Somehow we were able to shovel a massive quantity of pasta and salad into me at Buca di Beppo’s (which I highly recommend for the portions and price when doing a long run in the U.S.) and slept (pretty well) on Friday night. David always says it’s not the sleep the night before the race that matters, it’s the night before the night before. As it turned out I needn’t have worried about the weekend weather. Looking out the window of our Sacramento hotel room on Saturday morning, I could see all the way to – well actually - my window. And what I could see through the fog onto the street looked like a whole bunch of people wearing down jackets and mitts. Is this how Californians react to a little bit of fall weather or is it really that cold? There were vast numbers of young freakishly athletic looking people staying at our hotel. Many of these folks were leaving the hotel in droves for group runs on Saturday morning. David warned me that this would happen. He reassured me that going for a run in the fog would make no difference to whether I finished or even my time. So I tried to ignore all the BQ-chasers and resist peer group pressure to do a pre race day run. Instead David and I strolled the State legislature park that stretched for blocks across the street from our hotel. We couldn’t find the Governor’s mansion (we heard Arnold wasn’t in town anyway) but found scores of orange trees weighed down with fruit, rose bushes in bloom and fragrant snapdragons. Somehow I got through pre-race day, we set our alarm for 3:45 AM and woke up to another foggy day, or should I say night. CIM is a point to point marathon. For $10 on top of your registration you board a school bus at your marathon hotel at 5 AM and get bussed literally to the starting line of the marathon. It was an other-worldly experience - scores of orange busses heading out to Folsom in the pitch dark, each bus boarded upon arrival by a CIM volunteer who makes announcements and wishes the group luck, and then 6000 marathoners and 750 relay starters headed off to 250 porta potties (max. wait time about 1 minute, really! Hear that, Manitoba Marathon?). Checked our sweat bags, threw our last minute warm up gear into the charity bin at the starting line, and off we went. A wide starting street, even well back in the pack it only took us about 45 seconds to cross the starting line. Our race plan was for 10-minute miles inclusive of walk breaks every 10 minutes, which meant doing about a 9:30 pace while running. My “wildest dreams” time was 4:20. My “would be thrilled with” time was anything under 4:30. We kept to our race plan and things went according to plan, mostly. Every mile a CIM volunteer called out the clock time and average pace as runners passed the mile marker. We were on pace. The course was mainly straight, the spectators plentiful, and the course entertainment wonderful – high school cheerleaders in uniform, marching bands, live rock bands, soul singers. The first 5 miles were rural and there were cows and horses to cheer us on. We took an unscheduled 2 – 3 minute break at about Mile 10 – someone didn’t use the porta potty before the race and it wasn’t me (and there were only 3 PP’s at Mile 10 not 250) – and our pace slowed down a touch after about mile 20 but honestly I didn’t start feeling really tired until about the last 3.5 miles (you know, those last three miles that you’ve never run before in training or in my case ever). The weather was near perfect for me – 3 degrees throughout the race, fog and clouds, obviously some humidity but not a real problem due to the low temperature. As we turned the last corner and saw the State Capital Building and the finish line balloons David grabbed my hand and we headed for the women’s finish line. My chip time 4:24:01, David’s 4:24:02. That first marathon finish was really everything that they say it is, and then it’s all a blur of more awesome CIM volunteers, post-race phone calls, and the very stiff, very cold but very euphoric walk back to the hotel. In my pre race blog I expressed my gratitude to David and my amazing running friends. I cannot say enough about the CIM organization and the Sacramento Marathon. The CIM organization bills itself as runners for runners, and this couldn’t be more true. Finally I want to put in a plug for the humble taper and for wonderful massage therapist Elanna Greene. I had many aches and pains, and worse, throughout the fall as I trained for this race. By race week the aches were there but they were whining a lot less, and by race day the taper and Elanna had scared my injuries into shadows of their former selves. When can I do it again? Vivian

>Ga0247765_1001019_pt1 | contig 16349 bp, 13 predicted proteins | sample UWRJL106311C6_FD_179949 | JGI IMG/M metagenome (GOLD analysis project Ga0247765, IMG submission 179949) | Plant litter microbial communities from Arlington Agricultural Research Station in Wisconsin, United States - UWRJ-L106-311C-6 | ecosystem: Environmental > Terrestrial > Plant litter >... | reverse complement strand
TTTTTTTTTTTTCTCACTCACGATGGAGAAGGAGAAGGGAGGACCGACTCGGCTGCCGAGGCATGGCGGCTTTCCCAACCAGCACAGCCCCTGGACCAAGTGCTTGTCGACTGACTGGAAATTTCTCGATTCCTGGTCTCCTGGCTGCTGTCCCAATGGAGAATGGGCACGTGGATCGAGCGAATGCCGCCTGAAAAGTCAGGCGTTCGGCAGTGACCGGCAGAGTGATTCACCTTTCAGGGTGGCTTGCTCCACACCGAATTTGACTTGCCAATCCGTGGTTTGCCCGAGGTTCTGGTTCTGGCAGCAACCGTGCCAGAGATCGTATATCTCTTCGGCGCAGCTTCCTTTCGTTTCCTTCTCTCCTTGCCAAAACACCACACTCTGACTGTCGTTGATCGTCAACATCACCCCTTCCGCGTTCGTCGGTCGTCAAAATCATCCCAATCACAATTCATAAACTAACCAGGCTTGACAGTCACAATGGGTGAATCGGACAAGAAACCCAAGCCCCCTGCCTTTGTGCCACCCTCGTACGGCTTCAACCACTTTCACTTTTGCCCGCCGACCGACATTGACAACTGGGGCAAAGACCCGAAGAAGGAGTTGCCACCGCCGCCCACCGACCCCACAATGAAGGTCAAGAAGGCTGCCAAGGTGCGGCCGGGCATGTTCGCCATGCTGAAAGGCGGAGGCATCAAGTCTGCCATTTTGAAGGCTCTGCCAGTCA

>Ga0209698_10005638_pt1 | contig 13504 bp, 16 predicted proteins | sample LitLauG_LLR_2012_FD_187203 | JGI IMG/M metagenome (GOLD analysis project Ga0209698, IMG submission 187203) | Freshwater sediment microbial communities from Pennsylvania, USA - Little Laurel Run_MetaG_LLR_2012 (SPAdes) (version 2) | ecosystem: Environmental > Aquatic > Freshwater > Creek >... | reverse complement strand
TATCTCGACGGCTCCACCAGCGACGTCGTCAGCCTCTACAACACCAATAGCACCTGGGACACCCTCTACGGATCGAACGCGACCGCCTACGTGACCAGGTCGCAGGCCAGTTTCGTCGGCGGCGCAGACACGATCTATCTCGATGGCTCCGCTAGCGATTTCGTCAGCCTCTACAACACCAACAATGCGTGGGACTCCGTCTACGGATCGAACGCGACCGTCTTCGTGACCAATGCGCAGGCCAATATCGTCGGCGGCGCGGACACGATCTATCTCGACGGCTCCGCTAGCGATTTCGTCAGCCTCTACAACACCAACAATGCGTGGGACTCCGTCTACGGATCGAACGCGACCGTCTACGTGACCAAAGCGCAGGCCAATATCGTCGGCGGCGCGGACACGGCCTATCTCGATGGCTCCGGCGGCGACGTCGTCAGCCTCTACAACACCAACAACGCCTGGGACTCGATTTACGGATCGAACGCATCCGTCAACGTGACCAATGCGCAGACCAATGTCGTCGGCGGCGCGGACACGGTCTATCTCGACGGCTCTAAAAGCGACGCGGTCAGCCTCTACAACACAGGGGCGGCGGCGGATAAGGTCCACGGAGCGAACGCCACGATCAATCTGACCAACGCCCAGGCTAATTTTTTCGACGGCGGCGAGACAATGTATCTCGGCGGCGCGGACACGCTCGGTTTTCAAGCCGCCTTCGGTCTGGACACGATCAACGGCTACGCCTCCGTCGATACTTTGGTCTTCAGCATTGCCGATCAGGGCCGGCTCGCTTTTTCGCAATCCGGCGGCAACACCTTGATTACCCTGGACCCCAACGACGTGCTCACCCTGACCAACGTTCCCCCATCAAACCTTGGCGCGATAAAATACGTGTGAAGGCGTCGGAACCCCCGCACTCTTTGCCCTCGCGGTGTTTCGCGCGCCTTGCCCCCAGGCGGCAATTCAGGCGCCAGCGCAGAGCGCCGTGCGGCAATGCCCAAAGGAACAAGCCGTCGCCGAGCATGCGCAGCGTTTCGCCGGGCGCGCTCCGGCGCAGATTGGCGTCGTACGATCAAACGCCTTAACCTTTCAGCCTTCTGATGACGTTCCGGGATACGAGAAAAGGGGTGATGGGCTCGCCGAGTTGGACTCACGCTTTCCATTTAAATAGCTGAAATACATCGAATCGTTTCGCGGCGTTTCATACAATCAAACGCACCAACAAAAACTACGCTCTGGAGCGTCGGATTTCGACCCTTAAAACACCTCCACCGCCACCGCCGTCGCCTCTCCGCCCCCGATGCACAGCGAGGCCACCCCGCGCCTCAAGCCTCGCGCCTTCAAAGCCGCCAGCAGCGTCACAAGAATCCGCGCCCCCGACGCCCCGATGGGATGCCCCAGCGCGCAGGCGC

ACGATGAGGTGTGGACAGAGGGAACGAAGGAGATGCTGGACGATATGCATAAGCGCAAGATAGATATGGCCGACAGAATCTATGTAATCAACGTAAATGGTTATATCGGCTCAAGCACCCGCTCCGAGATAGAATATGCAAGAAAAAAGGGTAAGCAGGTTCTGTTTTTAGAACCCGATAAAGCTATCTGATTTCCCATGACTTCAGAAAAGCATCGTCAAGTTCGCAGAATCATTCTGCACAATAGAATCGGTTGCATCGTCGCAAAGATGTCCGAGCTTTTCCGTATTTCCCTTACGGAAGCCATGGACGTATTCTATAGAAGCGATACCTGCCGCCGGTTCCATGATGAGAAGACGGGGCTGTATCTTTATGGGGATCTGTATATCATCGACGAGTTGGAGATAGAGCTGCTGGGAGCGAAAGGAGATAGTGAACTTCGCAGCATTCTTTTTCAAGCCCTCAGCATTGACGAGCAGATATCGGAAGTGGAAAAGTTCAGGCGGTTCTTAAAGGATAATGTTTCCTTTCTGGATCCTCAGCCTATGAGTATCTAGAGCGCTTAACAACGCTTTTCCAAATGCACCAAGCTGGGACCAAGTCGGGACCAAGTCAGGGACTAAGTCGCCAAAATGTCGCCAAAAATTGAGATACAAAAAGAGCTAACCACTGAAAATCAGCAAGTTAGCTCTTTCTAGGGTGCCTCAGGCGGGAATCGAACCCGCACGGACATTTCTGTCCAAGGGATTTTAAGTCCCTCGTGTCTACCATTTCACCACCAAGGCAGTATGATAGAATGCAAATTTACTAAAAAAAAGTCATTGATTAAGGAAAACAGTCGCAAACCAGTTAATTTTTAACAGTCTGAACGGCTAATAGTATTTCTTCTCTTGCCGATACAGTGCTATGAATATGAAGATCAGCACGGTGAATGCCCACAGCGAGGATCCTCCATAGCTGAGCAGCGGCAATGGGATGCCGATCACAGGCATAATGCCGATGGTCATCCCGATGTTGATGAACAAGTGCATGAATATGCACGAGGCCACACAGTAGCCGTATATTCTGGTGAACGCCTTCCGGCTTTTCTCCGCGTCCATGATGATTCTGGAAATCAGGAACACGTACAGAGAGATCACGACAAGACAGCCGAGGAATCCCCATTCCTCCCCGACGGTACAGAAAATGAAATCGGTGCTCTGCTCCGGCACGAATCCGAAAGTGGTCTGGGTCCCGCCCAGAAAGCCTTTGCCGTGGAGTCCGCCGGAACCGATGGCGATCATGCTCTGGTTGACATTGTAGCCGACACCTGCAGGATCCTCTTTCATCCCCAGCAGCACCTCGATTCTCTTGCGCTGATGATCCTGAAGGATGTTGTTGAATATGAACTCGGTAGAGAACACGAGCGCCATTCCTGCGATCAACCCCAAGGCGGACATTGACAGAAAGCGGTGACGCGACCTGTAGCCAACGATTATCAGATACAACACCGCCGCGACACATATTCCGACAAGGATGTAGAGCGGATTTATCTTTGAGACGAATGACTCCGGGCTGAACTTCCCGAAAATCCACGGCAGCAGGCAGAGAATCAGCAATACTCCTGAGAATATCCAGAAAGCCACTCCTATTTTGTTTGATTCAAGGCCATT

Tuesday, December 9, 2008
Thursday, December 4, 2008